Town is not alone. A six-month investigation has uncovered multiple cases in which soldiers wounded in Iraq are suspiciously diagnosed as having a personality disorder, then prevented from collecting benefits. The conditions of their discharge have infuriated many in the military community, including the injured soldiers and their families, veterans’ rights groups, even military officials required to process these dismissals.

They say the military is purposely misdiagnosing soldiers like Town and that it’s doing so for one reason: to cheat them out of a lifetime of disability and medical benefits, thereby saving billions in expenses.

How Specialist Town Lost His Benefits

Not only did Town lose his disability pay or chance to receive long-term VA medical care, but he left the Army actually owing $3000 when they took back his $15,000 bonus.

The article reports that up to 22,500 soldiers have been discharged for a “personality disorder” in the past 6 years with a sharp increase since the invasion of Iraq in 2003.

The US once again shafts veterans.

The Bush who cried wolf

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President Bush has a creditability problem. Here are a couple of examples.

Gosh, reading an economic report to Congress from President Bush, one wonders if he is back on the blow. Here is how an AP article put it on 2/13/07:

Looking back on last year, Bush said the economy turned in a solid performance despite the ill effects of the residential real estate bust.

The economy grew by 3.4 percent last year, as measured by gross domestic product from the fourth quarter of 2005 to the fourth quarter of 2006.

The president’s report projects that economic growth will slow to 2.9 percent this year, reflecting lingering fallout from the housing slump. Next year growth will pick up, with the economy expanding by 3.1 percent.

Bush pushes free trade as key to strong economy

Meanwhile, this week Chrysler announced the cutting of 13,000 jobs, US icon candymaker Hershey announced they would cut 1,500 jobs and move more production to a new plant in Mexico, and Coca-Cola plans to cut 3,500 jobs.

So growth in 2006 was 3.4 percent and is expected to be 2.6 percent in 2007 and then 3.1 percent in 2008? And 3 major employers are slashing payrolls.

I am not an expert but Bush’s report is NOT good news and neither is the economic forecast.

President Bush also now wants us to believe that Iran is supplying arms to Shiite militias in Iraq in a way that recalls the efforts the administration tried to “prove” the danger of Saddam Hussein as a pretext to invading that country. The mainstream media seem to have collective amnesia of that debacle and are reporting the “proof” about Iran without challenge.

The website Media Matters, as well as anyone with an IQ over 10, sees the parallel:

In reporting on the Bush administration’s allegations about Iran’s role in Iraq, media outlets have covered the matter in a muddled, incomplete manner, omitting any skeptical or critical analysis of these allegations, which suggests, in the words of washingtonpost.com’s Dan Froomkin, that “the lessons we should have learned from Iraq may not have been learned at all.”

Fool me twice? — NY Times, CBS, NBC report Bush allegations about Iran without context, skepticism

Froomkin, writing on the website “Nieman Watchdog” said:

You Can’t Be Too Skeptical of Authority

Don’t assume anything administration officials tell you is true. In fact, you are probably better off assuming anything they tell you is a lie.

Demand proof for their every assertion. Assume the proof is a lie. Demand that they prove that their proof is accurate.

Just because they say it, doesn’t mean it should be make the headlines. The absence of supporting evidence for their assertion — or a preponderance of evidence that contradicts the assertion — may be more newsworthy than the assertion itself.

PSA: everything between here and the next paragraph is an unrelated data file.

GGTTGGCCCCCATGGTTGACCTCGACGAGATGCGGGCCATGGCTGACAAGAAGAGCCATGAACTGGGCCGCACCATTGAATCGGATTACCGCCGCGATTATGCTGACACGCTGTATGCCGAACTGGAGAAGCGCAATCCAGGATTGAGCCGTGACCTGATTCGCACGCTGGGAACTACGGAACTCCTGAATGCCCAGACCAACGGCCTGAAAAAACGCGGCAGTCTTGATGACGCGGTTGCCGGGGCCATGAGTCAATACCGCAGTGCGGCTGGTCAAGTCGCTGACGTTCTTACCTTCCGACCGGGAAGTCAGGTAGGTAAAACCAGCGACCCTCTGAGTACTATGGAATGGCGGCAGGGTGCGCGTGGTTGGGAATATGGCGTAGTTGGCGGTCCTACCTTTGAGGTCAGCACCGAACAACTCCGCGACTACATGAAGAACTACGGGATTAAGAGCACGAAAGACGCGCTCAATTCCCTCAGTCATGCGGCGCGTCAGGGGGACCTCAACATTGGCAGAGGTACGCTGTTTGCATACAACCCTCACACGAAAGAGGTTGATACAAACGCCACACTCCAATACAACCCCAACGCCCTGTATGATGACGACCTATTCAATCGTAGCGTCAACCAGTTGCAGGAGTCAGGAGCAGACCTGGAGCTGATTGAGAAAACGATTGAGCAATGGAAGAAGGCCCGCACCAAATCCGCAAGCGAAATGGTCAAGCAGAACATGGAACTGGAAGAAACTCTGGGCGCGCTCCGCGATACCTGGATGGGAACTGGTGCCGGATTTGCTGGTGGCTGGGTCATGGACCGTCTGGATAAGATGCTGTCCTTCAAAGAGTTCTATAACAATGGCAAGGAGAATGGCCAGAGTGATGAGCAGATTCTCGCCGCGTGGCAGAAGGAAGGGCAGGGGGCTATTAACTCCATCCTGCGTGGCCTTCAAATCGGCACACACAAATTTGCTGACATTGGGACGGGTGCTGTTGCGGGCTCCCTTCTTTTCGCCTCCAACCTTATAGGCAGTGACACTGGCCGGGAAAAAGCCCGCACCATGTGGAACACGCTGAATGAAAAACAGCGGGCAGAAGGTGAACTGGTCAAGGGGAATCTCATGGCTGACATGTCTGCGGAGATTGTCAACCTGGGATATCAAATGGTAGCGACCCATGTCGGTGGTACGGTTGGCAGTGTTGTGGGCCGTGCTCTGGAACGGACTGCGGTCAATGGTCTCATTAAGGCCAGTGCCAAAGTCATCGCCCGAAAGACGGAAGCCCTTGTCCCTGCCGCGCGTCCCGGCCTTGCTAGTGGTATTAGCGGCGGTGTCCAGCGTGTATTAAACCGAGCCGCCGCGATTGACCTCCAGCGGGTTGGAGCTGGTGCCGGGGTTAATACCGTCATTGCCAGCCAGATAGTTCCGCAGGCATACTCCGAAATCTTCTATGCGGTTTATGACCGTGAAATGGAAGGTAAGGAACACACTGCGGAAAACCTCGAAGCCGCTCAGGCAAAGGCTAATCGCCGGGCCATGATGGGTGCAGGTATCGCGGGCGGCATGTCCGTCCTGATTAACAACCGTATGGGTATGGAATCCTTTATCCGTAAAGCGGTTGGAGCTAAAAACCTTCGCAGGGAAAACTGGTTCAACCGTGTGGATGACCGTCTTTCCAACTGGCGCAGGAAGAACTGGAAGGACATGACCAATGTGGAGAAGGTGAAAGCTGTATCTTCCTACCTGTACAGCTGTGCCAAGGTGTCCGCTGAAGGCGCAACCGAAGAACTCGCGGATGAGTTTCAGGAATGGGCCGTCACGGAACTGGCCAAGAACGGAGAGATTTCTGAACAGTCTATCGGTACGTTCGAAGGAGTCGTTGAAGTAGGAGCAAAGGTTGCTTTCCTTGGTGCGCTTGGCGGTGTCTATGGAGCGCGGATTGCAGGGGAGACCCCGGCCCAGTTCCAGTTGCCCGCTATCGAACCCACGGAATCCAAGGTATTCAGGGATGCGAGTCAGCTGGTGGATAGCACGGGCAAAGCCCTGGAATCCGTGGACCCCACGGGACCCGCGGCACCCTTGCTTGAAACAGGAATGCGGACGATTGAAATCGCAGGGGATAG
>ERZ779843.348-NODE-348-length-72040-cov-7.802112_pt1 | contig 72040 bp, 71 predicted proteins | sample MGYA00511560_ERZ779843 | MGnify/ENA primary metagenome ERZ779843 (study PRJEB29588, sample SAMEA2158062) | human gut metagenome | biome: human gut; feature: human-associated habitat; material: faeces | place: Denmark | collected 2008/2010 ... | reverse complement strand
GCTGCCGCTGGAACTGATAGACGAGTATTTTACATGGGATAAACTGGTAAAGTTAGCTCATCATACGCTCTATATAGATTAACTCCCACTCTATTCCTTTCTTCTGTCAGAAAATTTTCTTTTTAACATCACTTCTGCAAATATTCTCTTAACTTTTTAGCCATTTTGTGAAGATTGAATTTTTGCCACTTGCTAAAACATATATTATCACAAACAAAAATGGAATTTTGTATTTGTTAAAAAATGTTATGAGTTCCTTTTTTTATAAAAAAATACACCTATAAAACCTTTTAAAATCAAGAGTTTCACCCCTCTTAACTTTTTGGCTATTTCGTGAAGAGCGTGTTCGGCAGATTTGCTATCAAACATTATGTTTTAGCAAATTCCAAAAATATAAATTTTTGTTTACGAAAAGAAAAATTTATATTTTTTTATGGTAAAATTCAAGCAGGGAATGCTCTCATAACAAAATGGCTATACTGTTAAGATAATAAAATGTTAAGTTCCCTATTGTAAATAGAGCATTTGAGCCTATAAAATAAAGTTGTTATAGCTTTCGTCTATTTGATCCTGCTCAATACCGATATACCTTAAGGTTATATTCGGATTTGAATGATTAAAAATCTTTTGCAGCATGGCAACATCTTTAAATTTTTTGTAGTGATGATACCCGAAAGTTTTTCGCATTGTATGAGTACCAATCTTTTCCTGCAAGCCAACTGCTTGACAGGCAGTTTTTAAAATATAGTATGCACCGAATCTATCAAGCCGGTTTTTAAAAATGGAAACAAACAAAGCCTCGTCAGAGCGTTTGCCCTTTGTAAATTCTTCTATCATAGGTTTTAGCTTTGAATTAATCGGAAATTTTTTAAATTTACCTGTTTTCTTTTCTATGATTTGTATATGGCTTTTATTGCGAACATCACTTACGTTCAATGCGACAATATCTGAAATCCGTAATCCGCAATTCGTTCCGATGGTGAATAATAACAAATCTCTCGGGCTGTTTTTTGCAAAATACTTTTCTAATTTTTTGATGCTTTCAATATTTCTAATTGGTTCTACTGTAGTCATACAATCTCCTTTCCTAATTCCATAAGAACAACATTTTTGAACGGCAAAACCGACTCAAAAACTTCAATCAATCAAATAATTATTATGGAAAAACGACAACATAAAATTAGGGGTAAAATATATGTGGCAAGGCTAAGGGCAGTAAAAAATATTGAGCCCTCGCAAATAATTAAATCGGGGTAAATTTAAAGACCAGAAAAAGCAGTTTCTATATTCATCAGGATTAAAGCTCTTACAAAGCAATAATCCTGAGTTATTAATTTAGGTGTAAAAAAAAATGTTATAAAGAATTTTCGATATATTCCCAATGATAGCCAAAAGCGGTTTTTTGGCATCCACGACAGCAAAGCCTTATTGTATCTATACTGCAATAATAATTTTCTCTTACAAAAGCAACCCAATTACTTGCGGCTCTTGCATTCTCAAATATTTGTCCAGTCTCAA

Don’t print anonymous assertions. Demand that sources make themselves accountable for what they insist is true.

How the press can prevent another Iraq

Froomkin also listed the “provocation alone does not justify war” and that we need to find out what others outside the US think.

Knowing that Bush is such a religious person, I would also like to offer the classic fable by Aesop about the “Boy who cried wolf” that I learned in Sunday school.

The moral is if you lie enough times, when there is real danger you will not be believed. Bush wonders why people have a hard time believing his accusations about Iran.

Iraq Solution

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One only needs to turn on the news these days and hear about the chaos and sectarian strife happening in Iraq. From bombings, abductions, to outright killings, it seems that Iraq is in a state of civil war. Not to mention US troops still being killed on a daily basis. And even as President Bush and others still deny it, Iraq is one of the most unstable countries today .

On one of the e-mail discussion lists I participate, in the run up to the invasion in 2003, I had a heated debated with a pro-Bush person on the merits of invading Iraq and removing Saddam. At the time I mentioned that the British ran into a mess of trouble during their attempts to force their ideas of civics on Iraq after World War I when they had a mandate. I told my opponent that if the US invaded it would be another Vietnam and the US would muck it up. If the guy was still on the list (he was kicked off after accusing me and others of being traitors because we refused to support President Bush) I would be pleased to post the following note:

I told you so.

The reason the US will never “win” is the same reason the British never “won” back in the 1920’s. Iraq was forced together into a country. It was made up of different clans who hated each other and still do. Most are Muslim but act more like Catholic and Protestants in Northern Ireland. Each claims the other are heretics. Then you have the Kurds in the north who are as different as night and day to the Sunnis and Shiites.

There is a good overview of the British occupation of Iraq in 1917 that gives some uncanny parallels to the US invasion in 2003. Here is quote:

Within six months, Britain was fighting a military insurrection in Iraq and David Lloyd George, the prime minister, was facing calls for a military withdrawal. “Is it not for the benefit of the people of that country that it should be governed so as to enable them to develop this land which has been withered and shrivelled up by oppression? What would happen if we withdrew?” Lloyd George would not abandon Iraq to “anarchy and confusion”. By this stage, British officials in Baghdad were blaming the violence on “local political agitation, originated outside Iraq”, suggesting that Syria might be involved.

Come again? Could history repeat itself so perfectly? For Lloyd George’s “anarchy”, read any statement from the American occupation power warning of “civil war” in the event of a Western withdrawal. For Syria – well, read Syria.

Iraq, 1917

So what is the solution?

The only real solution is to let Iraq devolve into clan areas. That’s right. Iraq, as a country, should go away and be replaced with the areas that existed prior to World War I. Each area would be controlled by either the Kurds, the Sunnis, or the Shiites.

They each want to control Iraq so if you remove the country then you take away their reason for violence.